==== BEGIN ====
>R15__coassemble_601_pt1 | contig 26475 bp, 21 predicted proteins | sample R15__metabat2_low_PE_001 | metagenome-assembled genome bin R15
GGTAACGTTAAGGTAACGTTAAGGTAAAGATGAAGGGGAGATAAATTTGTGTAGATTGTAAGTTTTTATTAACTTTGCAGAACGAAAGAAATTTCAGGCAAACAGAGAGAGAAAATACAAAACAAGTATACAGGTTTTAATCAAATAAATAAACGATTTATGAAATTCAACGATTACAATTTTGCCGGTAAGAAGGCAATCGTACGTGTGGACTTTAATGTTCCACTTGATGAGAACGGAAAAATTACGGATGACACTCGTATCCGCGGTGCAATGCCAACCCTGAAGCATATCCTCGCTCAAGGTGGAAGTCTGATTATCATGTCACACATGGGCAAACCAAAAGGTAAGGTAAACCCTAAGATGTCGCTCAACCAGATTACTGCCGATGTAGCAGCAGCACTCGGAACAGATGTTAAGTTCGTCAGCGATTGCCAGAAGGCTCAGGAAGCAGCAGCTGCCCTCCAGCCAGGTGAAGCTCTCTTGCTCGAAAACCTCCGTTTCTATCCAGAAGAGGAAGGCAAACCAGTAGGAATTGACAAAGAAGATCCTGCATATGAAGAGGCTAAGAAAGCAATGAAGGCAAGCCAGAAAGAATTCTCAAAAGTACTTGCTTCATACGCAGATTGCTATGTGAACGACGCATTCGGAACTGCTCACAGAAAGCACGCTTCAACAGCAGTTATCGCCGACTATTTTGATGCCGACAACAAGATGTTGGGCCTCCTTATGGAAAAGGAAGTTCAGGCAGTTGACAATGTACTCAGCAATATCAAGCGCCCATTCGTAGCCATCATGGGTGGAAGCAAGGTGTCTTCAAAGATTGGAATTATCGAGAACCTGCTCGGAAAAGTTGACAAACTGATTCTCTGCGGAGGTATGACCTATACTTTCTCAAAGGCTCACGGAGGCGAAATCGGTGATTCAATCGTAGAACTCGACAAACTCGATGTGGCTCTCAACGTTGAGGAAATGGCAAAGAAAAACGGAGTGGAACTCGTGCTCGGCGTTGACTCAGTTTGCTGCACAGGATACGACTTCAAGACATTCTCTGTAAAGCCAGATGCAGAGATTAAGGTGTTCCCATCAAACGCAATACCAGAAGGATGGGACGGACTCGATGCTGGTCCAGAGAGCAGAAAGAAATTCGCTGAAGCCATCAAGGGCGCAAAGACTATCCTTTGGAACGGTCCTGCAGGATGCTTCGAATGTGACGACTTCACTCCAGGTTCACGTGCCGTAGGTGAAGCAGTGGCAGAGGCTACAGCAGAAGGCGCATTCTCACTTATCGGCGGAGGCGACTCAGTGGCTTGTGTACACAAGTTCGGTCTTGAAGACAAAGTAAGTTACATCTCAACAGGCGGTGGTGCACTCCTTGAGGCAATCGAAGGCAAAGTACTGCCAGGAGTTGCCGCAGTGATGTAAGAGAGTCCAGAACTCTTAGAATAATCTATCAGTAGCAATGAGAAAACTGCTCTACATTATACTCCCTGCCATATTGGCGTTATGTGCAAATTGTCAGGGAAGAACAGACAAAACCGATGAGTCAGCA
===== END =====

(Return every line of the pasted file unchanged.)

>R15__coassemble_601_pt1 | contig 26475 bp, 21 predicted proteins | sample R15__metabat2_low_PE_001 | metagenome-assembled genome bin R15
GGTAACGTTAAGGTAACGTTAAGGTAAAGATGAAGGGGAGATAAATTTGTGTAGATTGTAAGTTTTTATTAACTTTGCAGAACGAAAGAAATTTCAGGCAAACAGAGAGAGAAAATACAAAACAAGTATACAGGTTTTAATCAAATAAATAAACGATTTATGAAATTCAACGATTACAATTTTGCCGGTAAGAAGGCAATCGTACGTGTGGACTTTAATGTTCCACTTGATGAGAACGGAAAAATTACGGATGACACTCGTATCCGCGGTGCAATGCCAACCCTGAAGCATATCCTCGCTCAAGGTGGAAGTCTGATTATCATGTCACACATGGGCAAACCAAAAGGTAAGGTAAACCCTAAGATGTCGCTCAACCAGATTACTGCCGATGTAGCAGCAGCACTCGGAACAGATGTTAAGTTCGTCAGCGATTGCCAGAAGGCTCAGGAAGCAGCAGCTGCCCTCCAGCCAGGTGAAGCTCTCTTGCTCGAAAACCTCCGTTTCTATCCAGAAGAGGAAGGCAAACCAGTAGGAATTGACAAAGAAGATCCTGCATATGAAGAGGCTAAGAAAGCAATGAAGGCAAGCCAGAAAGAATTCTCAAAAGTACTTGCTTCATACGCAGATTGCTATGTGAACGACGCATTCGGAACTGCTCACAGAAAGCACGCTTCAACAGCAGTTATCGCCGACTATTTTGATGCCGACAACAAGATGTTGGGCCTCCTTATGGAAAAGGAAGTTCAGGCAGTTGACAATGTACTCAGCAATATCAAGCGCCCATTCGTAGCCATCATGGGTGGAAGCAAGGTGTCTTCAAAGATTGGAATTATCGAGAACCTGCTCGGAAAAGTTGACAAACTGATTCTCTGCGGAGGTATGACCTATACTTTCTCAAAGGCTCACGGAGGCGAAATCGGTGATTCAATCGTAGAACTCGACAAACTCGATGTGGCTCTCAACGTTGAGGAAATGGCAAAGAAAAACGGAGTGGAACTCGTGCTCGGCGTTGACTCAGTTTGCTGCACAGGATACGACTTCAAGACATTCTCTGTAAAGCCAGATGCAGAGATTAAGGTGTTCCCATCAAACGCAATACCAGAAGGATGGGACGGACTCGATGCTGGTCCAGAGAGCAGAAAGAAATTCGCTGAAGCCATCAAGGGCGCAAAGACTATCCTTTGGAACGGTCCTGCAGGATGCTTCGAATGTGACGACTTCACTCCAGGTTCACGTGCCGTAGGTGAAGCAGTGGCAGAGGCTACAGCAGAAGGCGCATTCTCACTTATCGGCGGAGGCGACTCAGTGGCTTGTGTACACAAGTTCGGTCTTGAAGACAAAGTAAGTTACATCTCAACAGGCGGTGGTGCACTCCTTGAGGCAATCGAAGGCAAAGTACTGCCAGGAGTTGCCGCAGTGATGTAAGAGAGTCCAGAACTCTTAGAATAATCTATCAGTAGCAATGAGAAAACTGCTCTACATTATACTCCCTGCCATATTGGCGTTATGTGCAAATTGTCAGGGAAGAACAGACAAAACCGATGAGTCAGCA